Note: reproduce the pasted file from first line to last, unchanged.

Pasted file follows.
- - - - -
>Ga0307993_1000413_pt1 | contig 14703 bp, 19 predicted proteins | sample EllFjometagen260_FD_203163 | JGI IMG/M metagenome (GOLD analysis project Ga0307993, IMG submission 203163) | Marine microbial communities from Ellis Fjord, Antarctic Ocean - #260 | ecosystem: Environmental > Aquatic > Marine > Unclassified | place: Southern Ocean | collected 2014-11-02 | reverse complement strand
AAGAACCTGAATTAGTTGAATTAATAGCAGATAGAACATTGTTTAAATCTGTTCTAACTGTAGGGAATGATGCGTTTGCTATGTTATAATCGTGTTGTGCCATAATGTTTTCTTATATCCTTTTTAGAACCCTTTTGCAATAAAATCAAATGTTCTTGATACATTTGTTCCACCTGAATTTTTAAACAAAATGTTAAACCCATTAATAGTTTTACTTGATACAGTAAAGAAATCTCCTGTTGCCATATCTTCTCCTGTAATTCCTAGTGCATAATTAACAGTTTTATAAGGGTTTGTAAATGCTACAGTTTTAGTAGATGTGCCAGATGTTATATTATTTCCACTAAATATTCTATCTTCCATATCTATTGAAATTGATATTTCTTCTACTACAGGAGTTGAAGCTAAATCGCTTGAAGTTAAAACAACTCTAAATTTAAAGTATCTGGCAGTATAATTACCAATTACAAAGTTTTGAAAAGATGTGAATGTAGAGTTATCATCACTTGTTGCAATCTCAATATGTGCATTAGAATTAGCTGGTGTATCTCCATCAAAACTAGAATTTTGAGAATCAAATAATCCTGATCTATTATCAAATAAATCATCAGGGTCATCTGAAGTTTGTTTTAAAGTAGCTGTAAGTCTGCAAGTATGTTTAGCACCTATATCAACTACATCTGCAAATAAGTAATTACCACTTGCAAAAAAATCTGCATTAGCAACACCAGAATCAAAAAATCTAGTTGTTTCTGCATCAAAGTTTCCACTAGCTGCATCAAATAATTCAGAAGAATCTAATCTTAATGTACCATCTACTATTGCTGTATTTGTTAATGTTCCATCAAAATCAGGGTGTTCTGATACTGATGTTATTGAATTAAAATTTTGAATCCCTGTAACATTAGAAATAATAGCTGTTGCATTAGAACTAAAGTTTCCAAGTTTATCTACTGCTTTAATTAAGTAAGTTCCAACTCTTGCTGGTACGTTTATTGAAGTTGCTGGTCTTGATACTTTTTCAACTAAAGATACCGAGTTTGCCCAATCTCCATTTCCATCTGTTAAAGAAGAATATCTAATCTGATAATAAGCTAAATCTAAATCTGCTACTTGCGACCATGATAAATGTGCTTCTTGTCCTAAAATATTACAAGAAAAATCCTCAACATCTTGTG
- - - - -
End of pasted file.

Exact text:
>Ga0307993_1000413_pt1 | contig 14703 bp, 19 predicted proteins | sample EllFjometagen260_FD_203163 | JGI IMG/M metagenome (GOLD analysis project Ga0307993, IMG submission 203163) | Marine microbial communities from Ellis Fjord, Antarctic Ocean - #260 | ecosystem: Environmental > Aquatic > Marine > Unclassified | place: Southern Ocean | collected 2014-11-02 | reverse complement strand
AAGAACCTGAATTAGTTGAATTAATAGCAGATAGAACATTGTTTAAATCTGTTCTAACTGTAGGGAATGATGCGTTTGCTATGTTATAATCGTGTTGTGCCATAATGTTTTCTTATATCCTTTTTAGAACCCTTTTGCAATAAAATCAAATGTTCTTGATACATTTGTTCCACCTGAATTTTTAAACAAAATGTTAAACCCATTAATAGTTTTACTTGATACAGTAAAGAAATCTCCTGTTGCCATATCTTCTCCTGTAATTCCTAGTGCATAATTAACAGTTTTATAAGGGTTTGTAAATGCTACAGTTTTAGTAGATGTGCCAGATGTTATATTATTTCCACTAAATATTCTATCTTCCATATCTATTGAAATTGATATTTCTTCTACTACAGGAGTTGAAGCTAAATCGCTTGAAGTTAAAACAACTCTAAATTTAAAGTATCTGGCAGTATAATTACCAATTACAAAGTTTTGAAAAGATGTGAATGTAGAGTTATCATCACTTGTTGCAATCTCAATATGTGCATTAGAATTAGCTGGTGTATCTCCATCAAAACTAGAATTTTGAGAATCAAATAATCCTGATCTATTATCAAATAAATCATCAGGGTCATCTGAAGTTTGTTTTAAAGTAGCTGTAAGTCTGCAAGTATGTTTAGCACCTATATCAACTACATCTGCAAATAAGTAATTACCACTTGCAAAAAAATCTGCATTAGCAACACCAGAATCAAAAAATCTAGTTGTTTCTGCATCAAAGTTTCCACTAGCTGCATCAAATAATTCAGAAGAATCTAATCTTAATGTACCATCTACTATTGCTGTATTTGTTAATGTTCCATCAAAATCAGGGTGTTCTGATACTGATGTTATTGAATTAAAATTTTGAATCCCTGTAACATTAGAAATAATAGCTGTTGCATTAGAACTAAAGTTTCCAAGTTTATCTACTGCTTTAATTAAGTAAGTTCCAACTCTTGCTGGTACGTTTATTGAAGTTGCTGGTCTTGATACTTTTTCAACTAAAGATACCGAGTTTGCCCAATCTCCATTTCCATCTGTTAAAGAAGAATATCTAATCTGATAATAAGCTAAATCTAAATCTGCTACTTGCGACCATGATAAATGTGCTTCTTGTCCTAAAATATTACAAGAAAAATCCTCAACATCTTGTG